Access to a primary aminosporopollenin solid support from plant spores

Sylvain Barrier, Andreas Löbbert, Alia J. Boasman, Andrew N. Boa, Mark Lorch, Stephen L. Atkin, Grahame MacKenzie

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21 Citations (Scopus)


Sporopollenin, which is a naturally occurring and highly resilient organic polymer constituting the external shell of spores and pollen grains, has been converted into a primary amine form with a loading of 0.58 ±0.04 mmol.g-1 by reductive amination with ammonia and lithium aluminium hydride successively. The presence of the amine and precursor amide groups were established by combustion elemental analysis, ICP-OES, FTIR, solid-state NMR and reactivity of the primary amine group to salt formation and nucleophilic addition and substitution with phenyl isothiocyanate and benzene sulfonyl chloride, respectively. This relatively simple conversion has served to provide further information regarding the presence and reactivity of carboxylic acid functions on this relatively uncharted polymer and offers aminosporopollenin as a new material for potential solid-phase applications.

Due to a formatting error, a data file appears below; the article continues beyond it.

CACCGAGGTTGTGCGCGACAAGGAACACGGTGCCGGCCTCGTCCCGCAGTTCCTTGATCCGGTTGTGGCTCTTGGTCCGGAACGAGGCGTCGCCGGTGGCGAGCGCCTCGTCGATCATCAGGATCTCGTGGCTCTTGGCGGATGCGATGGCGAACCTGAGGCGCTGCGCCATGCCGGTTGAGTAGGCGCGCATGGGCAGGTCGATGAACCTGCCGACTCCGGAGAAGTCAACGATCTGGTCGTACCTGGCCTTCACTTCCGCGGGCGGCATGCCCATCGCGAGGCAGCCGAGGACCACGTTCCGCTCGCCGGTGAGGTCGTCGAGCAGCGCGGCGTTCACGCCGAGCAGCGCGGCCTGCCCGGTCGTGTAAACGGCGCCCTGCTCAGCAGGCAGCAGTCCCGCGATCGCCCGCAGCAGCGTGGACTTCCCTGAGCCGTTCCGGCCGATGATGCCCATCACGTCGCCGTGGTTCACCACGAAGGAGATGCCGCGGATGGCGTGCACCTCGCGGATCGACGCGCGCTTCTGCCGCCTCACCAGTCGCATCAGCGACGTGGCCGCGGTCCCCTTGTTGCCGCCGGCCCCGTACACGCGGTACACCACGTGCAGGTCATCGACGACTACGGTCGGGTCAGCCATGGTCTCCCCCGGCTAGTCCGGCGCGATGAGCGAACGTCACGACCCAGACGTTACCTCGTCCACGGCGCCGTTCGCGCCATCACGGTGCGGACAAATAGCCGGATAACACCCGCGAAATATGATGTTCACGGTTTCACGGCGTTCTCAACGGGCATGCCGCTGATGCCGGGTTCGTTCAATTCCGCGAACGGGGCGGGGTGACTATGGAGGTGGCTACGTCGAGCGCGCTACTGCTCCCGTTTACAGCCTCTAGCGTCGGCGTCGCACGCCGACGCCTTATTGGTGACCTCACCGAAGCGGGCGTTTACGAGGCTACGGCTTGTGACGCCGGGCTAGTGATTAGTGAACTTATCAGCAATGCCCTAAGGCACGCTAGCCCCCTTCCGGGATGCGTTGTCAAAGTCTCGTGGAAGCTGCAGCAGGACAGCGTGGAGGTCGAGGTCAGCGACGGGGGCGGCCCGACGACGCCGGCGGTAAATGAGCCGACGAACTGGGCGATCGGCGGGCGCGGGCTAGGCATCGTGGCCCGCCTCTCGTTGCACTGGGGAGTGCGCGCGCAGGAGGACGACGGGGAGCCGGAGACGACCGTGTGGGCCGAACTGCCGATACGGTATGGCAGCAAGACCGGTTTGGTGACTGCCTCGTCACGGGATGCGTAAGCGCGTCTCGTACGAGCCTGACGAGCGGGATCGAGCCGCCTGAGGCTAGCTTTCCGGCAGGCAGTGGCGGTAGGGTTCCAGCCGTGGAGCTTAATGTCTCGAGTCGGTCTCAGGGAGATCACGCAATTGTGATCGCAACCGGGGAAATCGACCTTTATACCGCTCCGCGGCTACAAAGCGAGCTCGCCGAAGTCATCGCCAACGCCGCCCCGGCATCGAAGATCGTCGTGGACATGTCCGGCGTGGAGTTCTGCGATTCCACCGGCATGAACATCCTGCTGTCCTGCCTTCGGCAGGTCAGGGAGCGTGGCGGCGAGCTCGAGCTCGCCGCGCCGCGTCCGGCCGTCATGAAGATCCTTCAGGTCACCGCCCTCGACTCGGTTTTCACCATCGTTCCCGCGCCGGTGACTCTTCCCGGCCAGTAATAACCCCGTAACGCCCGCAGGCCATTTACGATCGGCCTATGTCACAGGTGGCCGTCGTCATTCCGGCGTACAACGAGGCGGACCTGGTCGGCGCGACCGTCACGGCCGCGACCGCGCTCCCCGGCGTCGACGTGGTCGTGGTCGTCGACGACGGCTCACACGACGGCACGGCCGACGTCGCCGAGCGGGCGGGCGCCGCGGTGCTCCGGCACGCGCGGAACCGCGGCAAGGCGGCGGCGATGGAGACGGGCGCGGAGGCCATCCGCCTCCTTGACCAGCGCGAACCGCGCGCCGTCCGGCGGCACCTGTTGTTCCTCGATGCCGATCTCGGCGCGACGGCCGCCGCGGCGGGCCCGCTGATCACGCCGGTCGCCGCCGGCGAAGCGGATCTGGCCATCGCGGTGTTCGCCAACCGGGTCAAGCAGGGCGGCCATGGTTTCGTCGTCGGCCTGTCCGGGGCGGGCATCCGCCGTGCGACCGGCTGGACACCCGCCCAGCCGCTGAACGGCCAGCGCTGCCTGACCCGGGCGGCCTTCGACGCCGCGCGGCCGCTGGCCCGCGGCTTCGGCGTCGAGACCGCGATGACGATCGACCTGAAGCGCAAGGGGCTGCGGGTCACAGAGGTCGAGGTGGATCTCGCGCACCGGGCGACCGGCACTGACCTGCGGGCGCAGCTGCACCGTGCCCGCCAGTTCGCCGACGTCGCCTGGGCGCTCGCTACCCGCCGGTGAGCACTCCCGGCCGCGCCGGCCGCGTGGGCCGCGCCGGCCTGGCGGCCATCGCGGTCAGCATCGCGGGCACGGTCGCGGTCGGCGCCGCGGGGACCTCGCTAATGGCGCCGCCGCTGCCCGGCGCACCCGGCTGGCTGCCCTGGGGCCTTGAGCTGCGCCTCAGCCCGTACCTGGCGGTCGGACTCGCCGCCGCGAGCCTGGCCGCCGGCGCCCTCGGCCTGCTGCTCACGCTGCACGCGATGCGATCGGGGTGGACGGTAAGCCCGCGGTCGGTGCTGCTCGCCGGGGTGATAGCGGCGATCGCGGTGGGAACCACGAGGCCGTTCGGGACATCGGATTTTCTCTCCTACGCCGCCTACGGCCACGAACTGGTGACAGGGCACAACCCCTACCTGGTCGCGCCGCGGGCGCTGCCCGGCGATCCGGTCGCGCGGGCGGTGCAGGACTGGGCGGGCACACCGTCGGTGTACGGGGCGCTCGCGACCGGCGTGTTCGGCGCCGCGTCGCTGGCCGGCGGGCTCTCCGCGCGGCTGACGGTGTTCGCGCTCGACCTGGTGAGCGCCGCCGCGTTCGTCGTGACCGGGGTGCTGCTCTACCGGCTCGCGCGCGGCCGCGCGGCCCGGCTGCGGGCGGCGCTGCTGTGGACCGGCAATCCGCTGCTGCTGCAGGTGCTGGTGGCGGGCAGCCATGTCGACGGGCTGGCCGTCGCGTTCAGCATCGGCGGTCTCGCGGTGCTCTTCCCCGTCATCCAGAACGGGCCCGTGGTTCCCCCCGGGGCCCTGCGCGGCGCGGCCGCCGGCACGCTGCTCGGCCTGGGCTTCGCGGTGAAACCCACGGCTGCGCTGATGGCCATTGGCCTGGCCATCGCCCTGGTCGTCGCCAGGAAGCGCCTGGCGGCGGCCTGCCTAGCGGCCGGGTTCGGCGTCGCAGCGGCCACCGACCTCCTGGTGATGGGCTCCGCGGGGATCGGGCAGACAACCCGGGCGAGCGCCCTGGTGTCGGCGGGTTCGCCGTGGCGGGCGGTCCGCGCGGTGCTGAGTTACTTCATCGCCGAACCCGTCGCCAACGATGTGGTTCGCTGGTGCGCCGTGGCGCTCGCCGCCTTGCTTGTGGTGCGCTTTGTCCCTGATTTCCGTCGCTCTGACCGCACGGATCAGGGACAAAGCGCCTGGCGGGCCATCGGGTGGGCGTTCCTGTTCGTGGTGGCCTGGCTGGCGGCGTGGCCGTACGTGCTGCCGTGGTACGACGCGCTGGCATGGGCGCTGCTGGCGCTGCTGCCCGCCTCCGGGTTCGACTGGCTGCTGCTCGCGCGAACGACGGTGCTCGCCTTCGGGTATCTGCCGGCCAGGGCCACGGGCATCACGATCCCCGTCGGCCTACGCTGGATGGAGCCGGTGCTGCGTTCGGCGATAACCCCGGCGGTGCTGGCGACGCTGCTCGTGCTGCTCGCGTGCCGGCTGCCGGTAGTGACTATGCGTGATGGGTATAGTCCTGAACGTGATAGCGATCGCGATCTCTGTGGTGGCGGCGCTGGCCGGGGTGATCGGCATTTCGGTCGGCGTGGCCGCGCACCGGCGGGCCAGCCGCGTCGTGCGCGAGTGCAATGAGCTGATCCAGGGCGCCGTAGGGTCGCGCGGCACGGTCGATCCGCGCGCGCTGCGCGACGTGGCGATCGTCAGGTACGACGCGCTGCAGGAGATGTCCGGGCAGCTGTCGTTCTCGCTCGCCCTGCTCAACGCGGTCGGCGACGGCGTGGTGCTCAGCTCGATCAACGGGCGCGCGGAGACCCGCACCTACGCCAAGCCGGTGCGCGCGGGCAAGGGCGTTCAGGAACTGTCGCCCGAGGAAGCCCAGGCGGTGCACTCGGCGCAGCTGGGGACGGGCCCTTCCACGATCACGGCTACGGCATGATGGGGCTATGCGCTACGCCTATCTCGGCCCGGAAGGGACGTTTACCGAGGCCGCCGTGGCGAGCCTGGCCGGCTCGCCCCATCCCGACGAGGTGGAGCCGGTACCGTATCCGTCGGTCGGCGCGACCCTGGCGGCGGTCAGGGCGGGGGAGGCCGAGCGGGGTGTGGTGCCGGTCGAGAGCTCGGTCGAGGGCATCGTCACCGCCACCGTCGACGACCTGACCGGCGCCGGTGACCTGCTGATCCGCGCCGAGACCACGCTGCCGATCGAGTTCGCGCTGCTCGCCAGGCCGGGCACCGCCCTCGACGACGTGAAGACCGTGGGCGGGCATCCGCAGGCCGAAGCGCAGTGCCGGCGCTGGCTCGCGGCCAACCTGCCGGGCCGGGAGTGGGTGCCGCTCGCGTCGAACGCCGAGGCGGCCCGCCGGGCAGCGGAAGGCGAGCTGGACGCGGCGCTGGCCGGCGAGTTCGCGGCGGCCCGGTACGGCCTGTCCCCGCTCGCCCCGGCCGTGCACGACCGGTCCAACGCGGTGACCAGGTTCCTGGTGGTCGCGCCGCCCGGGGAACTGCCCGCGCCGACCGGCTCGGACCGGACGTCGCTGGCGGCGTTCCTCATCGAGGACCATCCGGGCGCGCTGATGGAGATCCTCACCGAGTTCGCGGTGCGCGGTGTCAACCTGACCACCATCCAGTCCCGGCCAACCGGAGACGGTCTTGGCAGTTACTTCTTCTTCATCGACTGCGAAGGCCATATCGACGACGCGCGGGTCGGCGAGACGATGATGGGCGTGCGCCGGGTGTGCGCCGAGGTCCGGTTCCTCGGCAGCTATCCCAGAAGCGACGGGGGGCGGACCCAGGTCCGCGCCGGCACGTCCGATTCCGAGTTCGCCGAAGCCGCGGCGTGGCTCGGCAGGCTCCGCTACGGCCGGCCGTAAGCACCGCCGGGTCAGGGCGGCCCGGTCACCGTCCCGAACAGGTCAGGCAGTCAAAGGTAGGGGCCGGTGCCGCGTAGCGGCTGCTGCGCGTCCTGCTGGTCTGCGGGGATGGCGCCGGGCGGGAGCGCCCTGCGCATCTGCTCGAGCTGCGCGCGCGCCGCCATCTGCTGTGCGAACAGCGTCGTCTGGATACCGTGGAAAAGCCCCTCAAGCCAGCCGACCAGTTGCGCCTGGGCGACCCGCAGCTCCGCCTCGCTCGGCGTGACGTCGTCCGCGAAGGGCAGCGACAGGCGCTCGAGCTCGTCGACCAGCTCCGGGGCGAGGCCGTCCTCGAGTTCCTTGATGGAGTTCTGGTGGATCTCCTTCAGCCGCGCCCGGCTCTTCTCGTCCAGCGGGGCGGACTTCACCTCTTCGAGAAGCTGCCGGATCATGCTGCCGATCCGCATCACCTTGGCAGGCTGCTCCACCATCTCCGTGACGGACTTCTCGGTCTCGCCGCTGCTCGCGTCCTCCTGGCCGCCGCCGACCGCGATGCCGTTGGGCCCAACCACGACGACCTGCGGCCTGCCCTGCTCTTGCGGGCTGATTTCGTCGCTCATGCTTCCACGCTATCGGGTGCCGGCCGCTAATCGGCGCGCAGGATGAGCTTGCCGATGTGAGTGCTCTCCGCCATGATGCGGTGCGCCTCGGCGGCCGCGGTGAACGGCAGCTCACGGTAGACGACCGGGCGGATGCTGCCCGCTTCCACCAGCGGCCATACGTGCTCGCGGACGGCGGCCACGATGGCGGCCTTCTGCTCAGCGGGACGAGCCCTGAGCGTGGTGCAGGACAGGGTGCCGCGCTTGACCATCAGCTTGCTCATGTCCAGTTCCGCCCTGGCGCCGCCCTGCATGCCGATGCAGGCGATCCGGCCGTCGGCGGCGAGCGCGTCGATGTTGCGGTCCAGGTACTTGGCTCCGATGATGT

Original languageEnglish
Pages (from-to)234-240
Number of pages7
JournalGreen Chemistry
Issue number2
Publication statusPublished - 16 Feb 2010


ASJC Scopus subject areas

  • Environmental Chemistry
  • Pollution

Cite this

Barrier, S., Löbbert, A., Boasman, A. J., Boa, A. N., Lorch, M., Atkin, S. L., & MacKenzie, G. (2010). Access to a primary aminosporopollenin solid support from plant spores. Green Chemistry, 12(2), 234-240.